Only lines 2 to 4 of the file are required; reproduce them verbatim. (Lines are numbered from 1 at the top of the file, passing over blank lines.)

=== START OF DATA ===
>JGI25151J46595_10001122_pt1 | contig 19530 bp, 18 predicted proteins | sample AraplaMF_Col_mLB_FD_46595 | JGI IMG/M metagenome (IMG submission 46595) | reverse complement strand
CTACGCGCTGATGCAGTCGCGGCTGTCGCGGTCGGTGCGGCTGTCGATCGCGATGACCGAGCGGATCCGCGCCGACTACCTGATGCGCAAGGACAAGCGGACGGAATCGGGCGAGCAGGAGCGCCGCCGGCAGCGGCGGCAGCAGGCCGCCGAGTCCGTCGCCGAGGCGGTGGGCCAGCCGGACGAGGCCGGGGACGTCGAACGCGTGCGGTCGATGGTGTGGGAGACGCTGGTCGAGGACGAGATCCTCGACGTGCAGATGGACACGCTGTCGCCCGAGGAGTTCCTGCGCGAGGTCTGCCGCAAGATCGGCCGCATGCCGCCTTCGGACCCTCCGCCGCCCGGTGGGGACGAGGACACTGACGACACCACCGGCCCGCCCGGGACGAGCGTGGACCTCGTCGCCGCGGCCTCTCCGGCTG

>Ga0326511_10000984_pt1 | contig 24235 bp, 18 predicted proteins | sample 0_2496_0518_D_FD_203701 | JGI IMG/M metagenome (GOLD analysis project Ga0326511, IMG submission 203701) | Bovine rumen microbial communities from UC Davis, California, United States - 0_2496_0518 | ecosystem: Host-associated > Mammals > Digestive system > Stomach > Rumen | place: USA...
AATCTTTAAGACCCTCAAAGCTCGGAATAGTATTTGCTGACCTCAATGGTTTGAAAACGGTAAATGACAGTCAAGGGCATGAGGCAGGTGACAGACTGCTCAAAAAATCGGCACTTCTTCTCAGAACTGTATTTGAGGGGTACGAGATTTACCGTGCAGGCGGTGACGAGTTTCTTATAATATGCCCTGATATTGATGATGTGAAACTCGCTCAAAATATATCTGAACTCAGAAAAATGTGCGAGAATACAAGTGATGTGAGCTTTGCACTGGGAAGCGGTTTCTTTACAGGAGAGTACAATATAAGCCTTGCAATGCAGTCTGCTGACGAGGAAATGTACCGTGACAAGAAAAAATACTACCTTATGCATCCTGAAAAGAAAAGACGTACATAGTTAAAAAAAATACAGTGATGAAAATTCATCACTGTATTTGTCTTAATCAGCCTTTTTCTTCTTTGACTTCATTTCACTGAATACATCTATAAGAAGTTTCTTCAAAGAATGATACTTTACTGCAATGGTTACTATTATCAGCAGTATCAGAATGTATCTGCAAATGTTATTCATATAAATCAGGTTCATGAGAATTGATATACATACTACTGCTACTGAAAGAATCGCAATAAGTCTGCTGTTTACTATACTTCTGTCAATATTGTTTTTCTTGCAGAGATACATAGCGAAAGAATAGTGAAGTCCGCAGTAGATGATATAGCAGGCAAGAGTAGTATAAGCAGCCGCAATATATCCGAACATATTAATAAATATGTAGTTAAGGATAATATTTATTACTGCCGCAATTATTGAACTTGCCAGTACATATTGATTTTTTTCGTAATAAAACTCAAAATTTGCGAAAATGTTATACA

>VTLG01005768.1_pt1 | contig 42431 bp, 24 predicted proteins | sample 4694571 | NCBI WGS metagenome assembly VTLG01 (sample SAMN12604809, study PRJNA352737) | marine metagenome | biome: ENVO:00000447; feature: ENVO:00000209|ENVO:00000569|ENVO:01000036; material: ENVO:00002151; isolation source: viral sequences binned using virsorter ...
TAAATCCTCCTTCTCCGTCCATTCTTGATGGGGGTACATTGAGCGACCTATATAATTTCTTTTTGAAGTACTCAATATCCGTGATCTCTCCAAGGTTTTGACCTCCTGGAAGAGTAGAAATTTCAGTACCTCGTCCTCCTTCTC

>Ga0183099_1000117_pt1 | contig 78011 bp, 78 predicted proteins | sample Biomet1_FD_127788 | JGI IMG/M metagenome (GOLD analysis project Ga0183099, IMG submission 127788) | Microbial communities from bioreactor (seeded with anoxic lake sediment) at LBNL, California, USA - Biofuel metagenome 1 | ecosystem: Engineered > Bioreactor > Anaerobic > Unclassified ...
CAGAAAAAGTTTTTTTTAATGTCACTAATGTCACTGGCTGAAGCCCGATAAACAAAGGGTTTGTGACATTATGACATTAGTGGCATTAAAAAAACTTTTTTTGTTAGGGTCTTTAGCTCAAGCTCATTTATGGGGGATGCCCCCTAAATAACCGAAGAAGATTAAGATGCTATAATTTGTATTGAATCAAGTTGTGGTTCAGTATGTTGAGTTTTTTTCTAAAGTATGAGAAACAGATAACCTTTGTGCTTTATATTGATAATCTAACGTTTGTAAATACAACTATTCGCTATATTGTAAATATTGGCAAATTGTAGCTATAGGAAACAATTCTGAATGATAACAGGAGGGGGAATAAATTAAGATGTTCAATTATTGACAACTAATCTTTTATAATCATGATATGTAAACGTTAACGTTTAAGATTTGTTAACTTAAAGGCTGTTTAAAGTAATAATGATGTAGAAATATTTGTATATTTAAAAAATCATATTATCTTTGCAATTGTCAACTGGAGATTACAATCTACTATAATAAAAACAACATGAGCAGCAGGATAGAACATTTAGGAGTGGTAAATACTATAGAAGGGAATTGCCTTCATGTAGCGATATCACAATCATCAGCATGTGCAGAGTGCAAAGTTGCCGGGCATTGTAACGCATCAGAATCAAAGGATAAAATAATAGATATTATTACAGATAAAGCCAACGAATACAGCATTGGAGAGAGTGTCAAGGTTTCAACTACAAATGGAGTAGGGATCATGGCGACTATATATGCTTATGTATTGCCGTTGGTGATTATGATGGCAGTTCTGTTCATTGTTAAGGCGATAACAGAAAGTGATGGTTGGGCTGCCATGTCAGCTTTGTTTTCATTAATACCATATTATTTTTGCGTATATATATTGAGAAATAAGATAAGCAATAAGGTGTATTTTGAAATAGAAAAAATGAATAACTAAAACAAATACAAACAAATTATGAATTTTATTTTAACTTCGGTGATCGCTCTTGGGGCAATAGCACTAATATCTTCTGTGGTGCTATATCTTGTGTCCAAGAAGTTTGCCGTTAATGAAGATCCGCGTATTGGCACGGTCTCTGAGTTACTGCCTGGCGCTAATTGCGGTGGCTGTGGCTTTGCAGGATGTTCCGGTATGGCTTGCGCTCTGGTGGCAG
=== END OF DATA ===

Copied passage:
CTACGCGCTGATGCAGTCGCGGCTGTCGCGGTCGGTGCGGCTGTCGATCGCGATGACCGAGCGGATCCGCGCCGACTACCTGATGCGCAAGGACAAGCGGACGGAATCGGGCGAGCAGGAGCGCCGCCGGCAGCGGCGGCAGCAGGCCGCCGAGTCCGTCGCCGAGGCGGTGGGCCAGCCGGACGAGGCCGGGGACGTCGAACGCGTGCGGTCGATGGTGTGGGAGACGCTGGTCGAGGACGAGATCCTCGACGTGCAGATGGACACGCTGTCGCCCGAGGAGTTCCTGCGCGAGGTCTGCCGCAAGATCGGCCGCATGCCGCCTTCGGACCCTCCGCCGCCCGGTGGGGACGAGGACACTGACGACACCACCGGCCCGCCCGGGACGAGCGTGGACCTCGTCGCCGCGGCCTCTCCGGCTG

>Ga0326511_10000984_pt1 | contig 24235 bp, 18 predicted proteins | sample 0_2496_0518_D_FD_203701 | JGI IMG/M metagenome (GOLD analysis project Ga0326511, IMG submission 203701) | Bovine rumen microbial communities from UC Davis, California, United States - 0_2496_0518 | ecosystem: Host-associated > Mammals > Digestive system > Stomach > Rumen | place: USA...
AATCTTTAAGACCCTCAAAGCTCGGAATAGTATTTGCTGACCTCAATGGTTTGAAAACGGTAAATGACAGTCAAGGGCATGAGGCAGGTGACAGACTGCTCAAAAAATCGGCACTTCTTCTCAGAACTGTATTTGAGGGGTACGAGATTTACCGTGCAGGCGGTGACGAGTTTCTTATAATATGCCCTGATATTGATGATGTGAAACTCGCTCAAAATATATCTGAACTCAGAAAAATGTGCGAGAATACAAGTGATGTGAGCTTTGCACTGGGAAGCGGTTTCTTTACAGGAGAGTACAATATAAGCCTTGCAATGCAGTCTGCTGACGAGGAAATGTACCGTGACAAGAAAAAATACTACCTTATGCATCCTGAAAAGAAAAGACGTACATAGTTAAAAAAAATACAGTGATGAAAATTCATCACTGTATTTGTCTTAATCAGCCTTTTTCTTCTTTGACTTCATTTCACTGAATACATCTATAAGAAGTTTCTTCAAAGAATGATACTTTACTGCAATGGTTACTATTATCAGCAGTATCAGAATGTATCTGCAAATGTTATTCATATAAATCAGGTTCATGAGAATTGATATACATACTACTGCTACTGAAAGAATCGCAATAAGTCTGCTGTTTACTATACTTCTGTCAATATTGTTTTTCTTGCAGAGATACATAGCGAAAGAATAGTGAAGTCCGCAGTAGATGATATAGCAGGCAAGAGTAGTATAAGCAGCCGCAATATATCCGAACATATTAATAAATATGTAGTTAAGGATAATATTTATTACTGCCGCAATTATTGAACTTGCCAGTACATATTGATTTTTTTCGTAATAAAACTCAAAATTTGCGAAAATGTTATACA